Equifax Aftermath: 6 Tips for Securing Your Personal InformationMike Ferris
On September 7, 2017, Equifax announced a CyberSecurity incident impacting a potential 143 million US consumers. The breach occurred from mid-May through July 2017 with criminals gaining access to names, Social Security numbers, birth dates, addresses and, in some instances, driver's license numbers. While Equifax has engaged an independent CyberSecurity firm to investigate and determine the scope of the attack, you may be wondering what you can do to keep your information and accounts secure.
Here are a few tips:
Visit https://www.equifaxsecurity2017.com/consumer-notice/ for the most up-to-date information regarding the breach.
Verify URL's and Email Attachments
We recommend verifying any URL or Email Attachment that may reference Equifax's breach prior to visiting them. Websites such as VirusTotal and Zscaler will run a scan on a URL or file to determine if the site or attachment is safe.
Monitor Email and Verify Contacts
Be sure that you know who you are emailing. Always verify who you are responding to and be wary of unknown contacts. Banks will never contact you via email to discuss your financial situation. If you receive any correspondence that may be from your financial institution, call them and discuss it over the phone. Never send Personally Identifiable Information (PII) via email.
Monitor Financial Accounts
Verify financial transactions and report potential fraud. Most financial companies have fraud alert capabilities that you can enable online or by calling customer service. Institutions can alert you via email, text, or phone if they find fraudulent activity on your account.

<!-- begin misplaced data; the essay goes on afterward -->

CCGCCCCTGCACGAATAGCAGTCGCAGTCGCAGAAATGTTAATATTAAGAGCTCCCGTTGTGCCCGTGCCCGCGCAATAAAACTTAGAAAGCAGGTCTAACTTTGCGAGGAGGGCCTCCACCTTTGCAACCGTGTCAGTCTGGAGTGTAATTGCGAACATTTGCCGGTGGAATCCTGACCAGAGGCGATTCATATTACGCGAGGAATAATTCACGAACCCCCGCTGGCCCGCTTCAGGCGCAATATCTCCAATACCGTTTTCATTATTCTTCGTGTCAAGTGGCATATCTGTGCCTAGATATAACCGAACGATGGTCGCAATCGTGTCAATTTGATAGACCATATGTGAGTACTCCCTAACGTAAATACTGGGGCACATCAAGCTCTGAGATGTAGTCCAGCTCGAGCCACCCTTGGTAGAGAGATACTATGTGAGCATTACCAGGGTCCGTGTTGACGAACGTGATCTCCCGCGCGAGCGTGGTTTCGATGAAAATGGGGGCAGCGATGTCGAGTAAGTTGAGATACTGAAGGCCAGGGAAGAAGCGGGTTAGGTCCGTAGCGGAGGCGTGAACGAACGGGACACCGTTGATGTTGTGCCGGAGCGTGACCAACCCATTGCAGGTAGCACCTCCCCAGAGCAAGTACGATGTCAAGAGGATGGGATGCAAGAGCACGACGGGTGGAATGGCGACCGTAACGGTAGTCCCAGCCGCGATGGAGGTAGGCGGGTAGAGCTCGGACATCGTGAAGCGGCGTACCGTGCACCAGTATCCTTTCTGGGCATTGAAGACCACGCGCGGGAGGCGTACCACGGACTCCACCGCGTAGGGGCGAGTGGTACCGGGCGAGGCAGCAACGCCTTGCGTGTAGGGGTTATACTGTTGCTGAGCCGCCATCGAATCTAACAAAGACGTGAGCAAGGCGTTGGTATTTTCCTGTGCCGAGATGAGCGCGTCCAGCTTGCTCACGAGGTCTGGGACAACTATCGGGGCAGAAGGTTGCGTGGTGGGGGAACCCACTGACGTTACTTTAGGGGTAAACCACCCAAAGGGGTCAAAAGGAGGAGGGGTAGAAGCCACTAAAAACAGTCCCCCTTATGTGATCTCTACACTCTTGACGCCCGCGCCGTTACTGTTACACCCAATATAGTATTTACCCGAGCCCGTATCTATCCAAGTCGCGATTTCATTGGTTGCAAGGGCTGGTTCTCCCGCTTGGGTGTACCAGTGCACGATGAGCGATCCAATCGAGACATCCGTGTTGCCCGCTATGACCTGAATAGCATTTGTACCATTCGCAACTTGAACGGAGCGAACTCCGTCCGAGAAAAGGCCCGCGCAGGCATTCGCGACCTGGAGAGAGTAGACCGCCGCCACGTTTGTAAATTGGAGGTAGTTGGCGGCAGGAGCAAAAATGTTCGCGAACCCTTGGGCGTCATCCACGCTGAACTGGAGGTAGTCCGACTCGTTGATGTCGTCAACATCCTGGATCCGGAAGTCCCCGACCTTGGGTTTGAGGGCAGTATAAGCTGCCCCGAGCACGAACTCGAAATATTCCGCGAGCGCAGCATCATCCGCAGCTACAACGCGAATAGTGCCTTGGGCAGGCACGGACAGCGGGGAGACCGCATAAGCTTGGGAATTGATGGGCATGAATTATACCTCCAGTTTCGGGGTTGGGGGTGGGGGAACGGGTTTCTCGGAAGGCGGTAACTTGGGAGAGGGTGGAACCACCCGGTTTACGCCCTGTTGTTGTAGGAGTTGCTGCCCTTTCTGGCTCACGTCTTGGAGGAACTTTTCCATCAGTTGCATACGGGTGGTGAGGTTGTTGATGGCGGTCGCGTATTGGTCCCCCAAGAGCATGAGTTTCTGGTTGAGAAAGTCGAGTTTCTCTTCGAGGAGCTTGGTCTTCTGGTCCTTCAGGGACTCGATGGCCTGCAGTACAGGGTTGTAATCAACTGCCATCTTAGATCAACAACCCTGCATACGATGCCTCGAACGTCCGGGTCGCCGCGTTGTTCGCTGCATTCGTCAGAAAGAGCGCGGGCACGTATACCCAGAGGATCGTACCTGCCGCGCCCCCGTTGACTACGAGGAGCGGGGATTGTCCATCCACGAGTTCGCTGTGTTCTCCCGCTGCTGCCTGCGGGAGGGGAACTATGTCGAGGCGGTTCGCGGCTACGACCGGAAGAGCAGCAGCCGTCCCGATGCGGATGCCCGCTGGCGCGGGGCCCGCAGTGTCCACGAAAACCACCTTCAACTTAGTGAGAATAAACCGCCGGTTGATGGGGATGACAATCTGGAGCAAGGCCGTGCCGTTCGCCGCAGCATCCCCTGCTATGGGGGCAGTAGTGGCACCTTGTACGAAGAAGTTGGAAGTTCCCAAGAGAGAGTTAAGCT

Check your Credit Report
The best way to make sure your credit is safe is to monitor your credit reports. Websites such as Annual Credit Report and Credit Karma offer credit reports and monitoring to help you stay on top of your credit situation.
Freeze your Credit Accounts
If you feel that you have been compromised you can place a freeze on your credit reports. This option freezes your credit accounts making it impossible for new credit lines to be opened but it does not stop thieves from using an existing line of credit. You can place a freeze by calling the three main credit bureaus or by visiting their sites.
If you believe your personal information has been stolen and you want to know your rights related to cybercrime, WhiteHawk recommends that you contact your state's Attorney General. You can find your state's Attorney General here.